It's time for the state of Kansas to get with the program and allow retail liquor and food to be sold in the same establishments. The bill gives some concessions to the liquor stores (by allowing them to expand the products they sell). The liquor stores will survive, and the new competition (sharing potential customers with area grocers) can only, in the end, benefit consumers.

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William Enick 6 months, 4 weeks ago

It would be interesting to see how much cash Dillon's & Hy-Vee has had to invest in lobbying and who that cash went to. It's been hard for me to find out. Anyone know? Jessica says Kansans are traveling out of state to buy groceries & alcohol in one place. She better do better "bull" than that or she's gonna lose her job. What needs to happen? Liquor stores need to be free to sell anything they want..including fire arms. This should have been accomplished YESTERDAY. End of story, close your browser.

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Ron Holzwarth 6 months, 4 weeks ago

It is absolutely amazing that California has been able to survive for so many years, considering the fact that all types of liquor are sold in grocery stores there, and have been for decades.

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John Graham 6 months, 4 weeks ago

It is a shame for business owners that this or some similar bill will become law in the near future. People that have risked their money to buy a business and worked hard to make it a success will overnight see their investment become worth a mere fraction of what it was before the law was passed. Their businesses will be worth nothing more than their inventory. Many will lose their business and livelihood in the name of customer convenience. I wonder how many people in favor of this bill would be happy to have their lives potentially ruined in such a manner. Funny how some people in Lawrence are against Lowe's coming to town for fear it could hurt local mom and pop businesses that have been here for years yet don't care that many mom and pop liquor stores will become essentially worthless overnight when this or a similar bill becomes law. Where is Lawrence's famous outcry for the local business owners? Where is Lawrence's famous outcry for the small guy? I guess maybe the ease of buying a jug of wine trumps many local families having their lives turned upside down.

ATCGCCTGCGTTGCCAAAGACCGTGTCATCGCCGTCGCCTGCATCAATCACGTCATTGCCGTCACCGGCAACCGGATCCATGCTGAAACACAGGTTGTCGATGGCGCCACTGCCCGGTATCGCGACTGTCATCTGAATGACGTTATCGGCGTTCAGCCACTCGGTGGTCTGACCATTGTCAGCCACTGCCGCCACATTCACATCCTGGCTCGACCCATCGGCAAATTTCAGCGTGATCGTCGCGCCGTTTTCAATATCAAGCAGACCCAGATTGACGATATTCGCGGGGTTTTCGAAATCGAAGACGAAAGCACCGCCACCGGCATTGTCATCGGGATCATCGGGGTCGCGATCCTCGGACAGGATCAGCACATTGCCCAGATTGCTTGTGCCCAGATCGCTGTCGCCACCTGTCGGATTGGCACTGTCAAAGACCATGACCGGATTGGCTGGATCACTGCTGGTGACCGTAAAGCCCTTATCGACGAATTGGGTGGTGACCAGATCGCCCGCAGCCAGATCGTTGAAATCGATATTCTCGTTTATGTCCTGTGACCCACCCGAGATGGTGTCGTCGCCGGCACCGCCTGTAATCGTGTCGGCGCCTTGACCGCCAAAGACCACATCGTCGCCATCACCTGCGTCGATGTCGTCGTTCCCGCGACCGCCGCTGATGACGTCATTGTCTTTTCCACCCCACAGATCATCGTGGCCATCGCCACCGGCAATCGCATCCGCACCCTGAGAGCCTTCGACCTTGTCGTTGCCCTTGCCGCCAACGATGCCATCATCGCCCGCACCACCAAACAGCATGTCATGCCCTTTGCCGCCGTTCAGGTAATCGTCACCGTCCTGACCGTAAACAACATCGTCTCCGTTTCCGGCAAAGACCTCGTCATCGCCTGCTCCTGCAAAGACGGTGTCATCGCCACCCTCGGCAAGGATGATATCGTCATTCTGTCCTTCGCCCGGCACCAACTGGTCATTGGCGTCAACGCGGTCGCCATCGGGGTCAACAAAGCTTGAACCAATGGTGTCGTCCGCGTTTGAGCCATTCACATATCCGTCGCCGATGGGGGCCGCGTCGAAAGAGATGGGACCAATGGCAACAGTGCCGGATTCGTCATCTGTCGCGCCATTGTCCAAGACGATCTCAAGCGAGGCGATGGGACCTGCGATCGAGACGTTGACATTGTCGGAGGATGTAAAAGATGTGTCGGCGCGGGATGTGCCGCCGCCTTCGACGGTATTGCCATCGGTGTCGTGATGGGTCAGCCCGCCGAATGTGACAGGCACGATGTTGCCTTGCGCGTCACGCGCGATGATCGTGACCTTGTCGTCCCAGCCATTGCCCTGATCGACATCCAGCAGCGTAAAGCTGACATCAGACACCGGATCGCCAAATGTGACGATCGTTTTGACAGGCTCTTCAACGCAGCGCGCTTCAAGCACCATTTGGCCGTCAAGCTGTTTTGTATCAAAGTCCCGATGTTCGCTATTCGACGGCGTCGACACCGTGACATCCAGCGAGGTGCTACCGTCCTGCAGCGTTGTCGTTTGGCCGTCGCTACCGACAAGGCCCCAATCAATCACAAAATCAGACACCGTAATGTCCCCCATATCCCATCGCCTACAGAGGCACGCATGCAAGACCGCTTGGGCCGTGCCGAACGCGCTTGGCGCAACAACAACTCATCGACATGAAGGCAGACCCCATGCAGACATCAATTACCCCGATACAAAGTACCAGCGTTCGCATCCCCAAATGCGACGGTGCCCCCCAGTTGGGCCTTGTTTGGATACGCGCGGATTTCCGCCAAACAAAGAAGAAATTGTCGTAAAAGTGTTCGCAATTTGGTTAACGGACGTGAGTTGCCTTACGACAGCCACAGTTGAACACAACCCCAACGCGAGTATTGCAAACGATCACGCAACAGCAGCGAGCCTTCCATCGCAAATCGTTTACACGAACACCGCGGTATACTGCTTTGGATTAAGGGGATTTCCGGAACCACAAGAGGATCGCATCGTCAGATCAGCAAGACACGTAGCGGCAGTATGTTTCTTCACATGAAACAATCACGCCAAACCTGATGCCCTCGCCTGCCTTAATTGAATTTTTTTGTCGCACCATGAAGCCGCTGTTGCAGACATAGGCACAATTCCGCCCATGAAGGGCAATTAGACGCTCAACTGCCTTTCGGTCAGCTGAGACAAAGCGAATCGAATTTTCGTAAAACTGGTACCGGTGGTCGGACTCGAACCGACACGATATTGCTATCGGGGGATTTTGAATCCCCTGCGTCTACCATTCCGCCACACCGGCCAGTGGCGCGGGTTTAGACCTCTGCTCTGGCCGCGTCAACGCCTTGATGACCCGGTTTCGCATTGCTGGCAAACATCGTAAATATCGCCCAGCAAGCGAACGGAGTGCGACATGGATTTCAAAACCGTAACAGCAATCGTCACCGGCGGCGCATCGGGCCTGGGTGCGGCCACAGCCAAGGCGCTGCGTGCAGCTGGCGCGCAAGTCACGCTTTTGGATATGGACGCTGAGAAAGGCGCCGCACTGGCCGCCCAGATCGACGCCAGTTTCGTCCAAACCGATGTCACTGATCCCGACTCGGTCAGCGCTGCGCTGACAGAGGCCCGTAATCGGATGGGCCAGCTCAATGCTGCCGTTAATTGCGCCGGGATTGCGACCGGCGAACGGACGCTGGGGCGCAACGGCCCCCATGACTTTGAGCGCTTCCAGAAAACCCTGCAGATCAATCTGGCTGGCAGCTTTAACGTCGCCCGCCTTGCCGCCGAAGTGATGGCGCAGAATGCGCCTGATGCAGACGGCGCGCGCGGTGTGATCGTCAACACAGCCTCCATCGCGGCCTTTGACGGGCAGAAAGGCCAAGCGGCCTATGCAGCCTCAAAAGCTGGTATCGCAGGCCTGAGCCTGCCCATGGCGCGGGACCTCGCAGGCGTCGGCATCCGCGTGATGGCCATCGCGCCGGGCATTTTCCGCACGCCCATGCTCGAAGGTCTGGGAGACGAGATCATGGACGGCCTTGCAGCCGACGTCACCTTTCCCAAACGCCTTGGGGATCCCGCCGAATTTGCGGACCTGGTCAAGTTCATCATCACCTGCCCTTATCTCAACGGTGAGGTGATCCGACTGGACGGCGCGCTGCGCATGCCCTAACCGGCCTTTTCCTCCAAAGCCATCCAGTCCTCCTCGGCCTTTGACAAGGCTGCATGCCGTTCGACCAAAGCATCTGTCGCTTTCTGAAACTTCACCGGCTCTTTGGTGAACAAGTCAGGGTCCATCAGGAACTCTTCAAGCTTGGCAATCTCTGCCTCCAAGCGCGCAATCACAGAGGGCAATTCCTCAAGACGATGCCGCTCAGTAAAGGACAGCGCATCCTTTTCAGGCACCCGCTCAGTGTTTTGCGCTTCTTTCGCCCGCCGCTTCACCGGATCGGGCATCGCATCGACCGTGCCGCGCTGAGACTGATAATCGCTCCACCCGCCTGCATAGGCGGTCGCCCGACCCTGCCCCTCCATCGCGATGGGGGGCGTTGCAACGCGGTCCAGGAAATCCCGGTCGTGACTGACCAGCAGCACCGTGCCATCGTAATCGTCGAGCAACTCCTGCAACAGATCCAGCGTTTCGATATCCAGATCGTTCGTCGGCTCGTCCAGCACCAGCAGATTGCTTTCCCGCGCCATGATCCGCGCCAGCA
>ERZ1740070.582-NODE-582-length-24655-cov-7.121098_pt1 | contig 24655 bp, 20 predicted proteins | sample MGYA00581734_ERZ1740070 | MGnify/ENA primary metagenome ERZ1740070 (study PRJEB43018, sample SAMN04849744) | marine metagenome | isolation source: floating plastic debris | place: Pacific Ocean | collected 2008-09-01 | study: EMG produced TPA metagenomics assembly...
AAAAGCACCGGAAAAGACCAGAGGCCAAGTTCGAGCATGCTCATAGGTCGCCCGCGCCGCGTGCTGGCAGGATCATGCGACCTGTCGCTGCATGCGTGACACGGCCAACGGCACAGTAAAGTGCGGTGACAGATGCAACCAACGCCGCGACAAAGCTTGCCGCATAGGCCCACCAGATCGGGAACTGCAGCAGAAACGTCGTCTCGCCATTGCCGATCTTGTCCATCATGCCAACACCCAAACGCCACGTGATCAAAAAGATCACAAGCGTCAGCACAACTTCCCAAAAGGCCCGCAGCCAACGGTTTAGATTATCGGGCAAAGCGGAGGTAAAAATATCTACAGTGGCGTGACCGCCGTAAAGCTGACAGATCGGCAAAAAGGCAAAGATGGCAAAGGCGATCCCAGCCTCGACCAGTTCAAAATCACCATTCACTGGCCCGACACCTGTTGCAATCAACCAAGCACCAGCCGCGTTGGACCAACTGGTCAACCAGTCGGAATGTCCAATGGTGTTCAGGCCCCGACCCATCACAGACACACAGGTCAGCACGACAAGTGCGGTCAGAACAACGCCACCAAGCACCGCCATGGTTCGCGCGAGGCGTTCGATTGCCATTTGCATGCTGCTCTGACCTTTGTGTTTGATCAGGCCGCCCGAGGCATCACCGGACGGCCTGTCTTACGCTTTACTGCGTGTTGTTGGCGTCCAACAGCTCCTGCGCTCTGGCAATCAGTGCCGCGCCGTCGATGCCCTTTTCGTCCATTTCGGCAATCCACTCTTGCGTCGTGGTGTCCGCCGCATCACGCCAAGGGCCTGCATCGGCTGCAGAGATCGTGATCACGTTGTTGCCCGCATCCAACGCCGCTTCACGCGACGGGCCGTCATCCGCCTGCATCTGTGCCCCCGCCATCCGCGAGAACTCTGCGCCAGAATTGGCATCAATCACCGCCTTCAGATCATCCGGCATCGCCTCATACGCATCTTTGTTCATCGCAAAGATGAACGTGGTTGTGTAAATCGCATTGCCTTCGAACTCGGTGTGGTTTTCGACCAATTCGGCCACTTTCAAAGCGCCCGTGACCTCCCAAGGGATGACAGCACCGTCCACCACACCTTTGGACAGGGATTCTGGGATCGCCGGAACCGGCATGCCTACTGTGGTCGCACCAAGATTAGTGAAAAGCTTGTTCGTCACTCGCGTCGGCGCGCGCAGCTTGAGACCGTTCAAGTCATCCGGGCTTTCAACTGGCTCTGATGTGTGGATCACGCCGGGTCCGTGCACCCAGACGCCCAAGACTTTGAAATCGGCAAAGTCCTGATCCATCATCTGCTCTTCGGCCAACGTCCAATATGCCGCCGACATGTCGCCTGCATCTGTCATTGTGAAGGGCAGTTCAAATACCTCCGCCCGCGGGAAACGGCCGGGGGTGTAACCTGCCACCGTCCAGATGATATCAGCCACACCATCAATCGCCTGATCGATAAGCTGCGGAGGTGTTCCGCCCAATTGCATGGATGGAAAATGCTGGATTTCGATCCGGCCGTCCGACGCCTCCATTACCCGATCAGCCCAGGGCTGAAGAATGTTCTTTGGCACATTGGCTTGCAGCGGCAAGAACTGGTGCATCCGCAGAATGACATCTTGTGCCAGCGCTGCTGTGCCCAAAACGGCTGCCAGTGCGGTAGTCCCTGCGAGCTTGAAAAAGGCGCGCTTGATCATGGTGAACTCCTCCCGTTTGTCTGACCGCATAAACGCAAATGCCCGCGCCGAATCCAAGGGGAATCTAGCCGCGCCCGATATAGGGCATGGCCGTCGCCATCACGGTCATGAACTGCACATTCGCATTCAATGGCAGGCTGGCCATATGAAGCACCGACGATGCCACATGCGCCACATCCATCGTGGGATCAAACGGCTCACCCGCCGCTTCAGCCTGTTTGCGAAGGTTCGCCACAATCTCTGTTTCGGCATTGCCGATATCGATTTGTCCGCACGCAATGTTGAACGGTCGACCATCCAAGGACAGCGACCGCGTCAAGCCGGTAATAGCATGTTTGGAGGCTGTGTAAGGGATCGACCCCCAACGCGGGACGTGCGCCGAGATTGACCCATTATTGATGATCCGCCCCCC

By the way, I do not own a liquor store nor do I know anyone who does. I just feel sorry for the multitude of small business owners in this state that will have their lives significantly damaged if this bill becomes law. In addition to seeing their investment that they plan on using for retirement become essentially worthless overnight, they will also lose their job and weekly paycheck. Who among us would like to have such a thing happen to them?

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Matthew Herbert 6 months, 4 weeks ago

It's a free market economy friends...if you can't survive without a monopoly, (or a government bailout) you're in the wrong business. We should be legislating to free the market to the consumer's advantage. In a world where I can buy cigarettes and beer at Dillons, There is no logical reason to oppose liquor in grocery stores.

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John Graham 6 months, 4 weeks ago

I hope then you are not one of the people in Lawrence against big box stores such as Lowe's.

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Matthew Herbert 6 months, 4 weeks ago

I 100% support Lowe's coming to Lawrence. I was appalled when the city rejected their ability to come to 6th and Wakarusa because it might "devalue" the neighborhood....which apparently the Burger King and Taco Bell don't.

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Andrew Dufour 6 months, 4 weeks ago

There is a reason to oppose it actually. The fear I have is that grocery stores are not going to have the beer (wine and liquor too but I'm a beer guy) variety that liquor stores have. Liquor stores are able to carry a wider variety because they make up a lot of money selling cases of beer. If everyone starts getting their cases of beer at grocery stores rather than going to a liquor store the stores very well may close and if they close you can say bye bye to variety.

St. Joseph MO is a great example, hyvee can sell liquor there and there isn't a single liquor store of any size in the city, ergo the options for good beer/wine/liquor is pretty must nonexistent.